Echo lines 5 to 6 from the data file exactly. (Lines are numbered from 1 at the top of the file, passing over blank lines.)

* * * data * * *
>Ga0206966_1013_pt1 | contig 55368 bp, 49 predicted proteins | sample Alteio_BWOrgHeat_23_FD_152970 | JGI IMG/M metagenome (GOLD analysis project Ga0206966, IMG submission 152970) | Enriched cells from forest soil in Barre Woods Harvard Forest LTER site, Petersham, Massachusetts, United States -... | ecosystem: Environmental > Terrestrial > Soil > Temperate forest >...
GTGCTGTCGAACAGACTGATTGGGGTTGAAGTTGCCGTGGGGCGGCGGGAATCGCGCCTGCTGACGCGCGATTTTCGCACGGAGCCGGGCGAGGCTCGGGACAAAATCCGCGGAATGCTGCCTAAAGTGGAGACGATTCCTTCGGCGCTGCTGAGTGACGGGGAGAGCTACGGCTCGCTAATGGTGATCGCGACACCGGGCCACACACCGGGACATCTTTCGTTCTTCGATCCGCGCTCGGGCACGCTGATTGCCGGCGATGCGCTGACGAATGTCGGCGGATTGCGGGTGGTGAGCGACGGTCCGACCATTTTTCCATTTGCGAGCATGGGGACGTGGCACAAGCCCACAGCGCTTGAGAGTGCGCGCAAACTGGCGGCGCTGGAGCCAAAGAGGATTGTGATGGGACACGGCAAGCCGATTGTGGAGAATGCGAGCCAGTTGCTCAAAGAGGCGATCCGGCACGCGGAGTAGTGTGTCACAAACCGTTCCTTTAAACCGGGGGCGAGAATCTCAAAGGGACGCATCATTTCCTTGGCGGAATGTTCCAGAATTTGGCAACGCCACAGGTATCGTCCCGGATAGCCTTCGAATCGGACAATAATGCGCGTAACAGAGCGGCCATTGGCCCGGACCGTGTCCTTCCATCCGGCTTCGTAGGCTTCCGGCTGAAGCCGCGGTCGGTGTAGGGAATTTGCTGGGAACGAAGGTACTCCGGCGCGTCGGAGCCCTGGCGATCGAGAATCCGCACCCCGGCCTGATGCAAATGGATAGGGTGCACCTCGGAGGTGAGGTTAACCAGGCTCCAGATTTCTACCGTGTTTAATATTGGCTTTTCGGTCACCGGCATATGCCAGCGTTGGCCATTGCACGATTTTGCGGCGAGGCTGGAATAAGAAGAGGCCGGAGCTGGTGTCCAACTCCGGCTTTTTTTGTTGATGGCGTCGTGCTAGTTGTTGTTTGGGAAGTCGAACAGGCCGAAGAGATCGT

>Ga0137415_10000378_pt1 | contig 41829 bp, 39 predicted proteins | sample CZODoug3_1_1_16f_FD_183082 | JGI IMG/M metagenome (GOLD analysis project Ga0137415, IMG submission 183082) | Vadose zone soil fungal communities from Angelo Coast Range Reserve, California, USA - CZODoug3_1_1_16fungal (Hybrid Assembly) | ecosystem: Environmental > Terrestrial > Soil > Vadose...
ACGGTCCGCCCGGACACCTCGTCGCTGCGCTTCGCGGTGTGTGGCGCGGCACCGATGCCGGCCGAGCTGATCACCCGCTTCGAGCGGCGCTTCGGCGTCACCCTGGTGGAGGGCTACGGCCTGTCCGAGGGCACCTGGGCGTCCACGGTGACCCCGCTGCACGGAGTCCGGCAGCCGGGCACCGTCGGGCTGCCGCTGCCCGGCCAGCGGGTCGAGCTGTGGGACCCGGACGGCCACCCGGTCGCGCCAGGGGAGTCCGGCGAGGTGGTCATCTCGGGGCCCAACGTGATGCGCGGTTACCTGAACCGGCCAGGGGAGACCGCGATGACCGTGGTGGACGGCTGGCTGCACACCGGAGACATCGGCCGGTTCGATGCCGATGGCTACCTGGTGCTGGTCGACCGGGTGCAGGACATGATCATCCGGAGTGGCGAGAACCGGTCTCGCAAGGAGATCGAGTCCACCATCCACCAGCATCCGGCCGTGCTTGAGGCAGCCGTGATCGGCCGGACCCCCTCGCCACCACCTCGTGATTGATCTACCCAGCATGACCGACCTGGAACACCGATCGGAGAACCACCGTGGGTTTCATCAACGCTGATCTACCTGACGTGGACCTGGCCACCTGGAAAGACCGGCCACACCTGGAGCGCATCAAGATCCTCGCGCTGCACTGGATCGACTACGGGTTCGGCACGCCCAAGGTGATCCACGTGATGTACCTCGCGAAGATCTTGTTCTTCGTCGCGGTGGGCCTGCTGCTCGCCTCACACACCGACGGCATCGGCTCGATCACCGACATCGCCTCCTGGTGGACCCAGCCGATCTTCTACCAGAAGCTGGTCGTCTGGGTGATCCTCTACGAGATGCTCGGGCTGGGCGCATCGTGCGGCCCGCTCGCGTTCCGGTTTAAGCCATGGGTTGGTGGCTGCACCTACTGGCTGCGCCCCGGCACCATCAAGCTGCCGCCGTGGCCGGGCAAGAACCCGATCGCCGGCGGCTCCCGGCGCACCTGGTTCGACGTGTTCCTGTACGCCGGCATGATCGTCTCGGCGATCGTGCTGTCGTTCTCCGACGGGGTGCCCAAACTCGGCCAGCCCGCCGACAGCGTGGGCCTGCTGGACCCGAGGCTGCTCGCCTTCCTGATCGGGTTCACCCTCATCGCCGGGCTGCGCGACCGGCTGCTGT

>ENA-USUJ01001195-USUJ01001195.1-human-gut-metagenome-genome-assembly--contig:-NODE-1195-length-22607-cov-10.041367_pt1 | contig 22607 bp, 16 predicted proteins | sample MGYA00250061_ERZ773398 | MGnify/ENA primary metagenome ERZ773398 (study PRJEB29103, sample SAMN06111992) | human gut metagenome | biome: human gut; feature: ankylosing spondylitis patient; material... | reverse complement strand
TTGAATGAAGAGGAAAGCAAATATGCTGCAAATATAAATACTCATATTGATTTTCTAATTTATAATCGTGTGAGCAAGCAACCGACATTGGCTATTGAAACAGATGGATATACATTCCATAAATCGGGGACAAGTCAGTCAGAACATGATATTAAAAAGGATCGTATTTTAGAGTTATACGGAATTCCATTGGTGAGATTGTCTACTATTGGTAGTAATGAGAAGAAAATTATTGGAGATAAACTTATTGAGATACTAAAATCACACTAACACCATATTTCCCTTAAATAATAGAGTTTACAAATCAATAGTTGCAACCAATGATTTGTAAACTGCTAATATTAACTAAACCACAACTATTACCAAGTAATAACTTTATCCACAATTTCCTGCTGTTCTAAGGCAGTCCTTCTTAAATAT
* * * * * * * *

>ENA-USUJ01001195-USUJ01001195.1-human-gut-metagenome-genome-assembly--contig:-NODE-1195-length-22607-cov-10.041367_pt1 | contig 22607 bp, 16 predicted proteins | sample MGYA00250061_ERZ773398 | MGnify/ENA primary metagenome ERZ773398 (study PRJEB29103, sample SAMN06111992) | human gut metagenome | biome: human gut; feature: ankylosing spondylitis patient; material... | reverse complement strand
TTGAATGAAGAGGAAAGCAAATATGCTGCAAATATAAATACTCATATTGATTTTCTAATTTATAATCGTGTGAGCAAGCAACCGACATTGGCTATTGAAACAGATGGATATACATTCCATAAATCGGGGACAAGTCAGTCAGAACATGATATTAAAAAGGATCGTATTTTAGAGTTATACGGAATTCCATTGGTGAGATTGTCTACTATTGGTAGTAATGAGAAGAAAATTATTGGAGATAAACTTATTGAGATACTAAAATCACACTAACACCATATTTCCCTTAAATAATAGAGTTTACAAATCAATAGTTGCAACCAATGATTTGTAAACTGCTAATATTAACTAAACCACAACTATTACCAAGTAATAACTTTATCCACAATTTCCTGCTGTTCTAAGGCAGTCCTTCTTAAATAT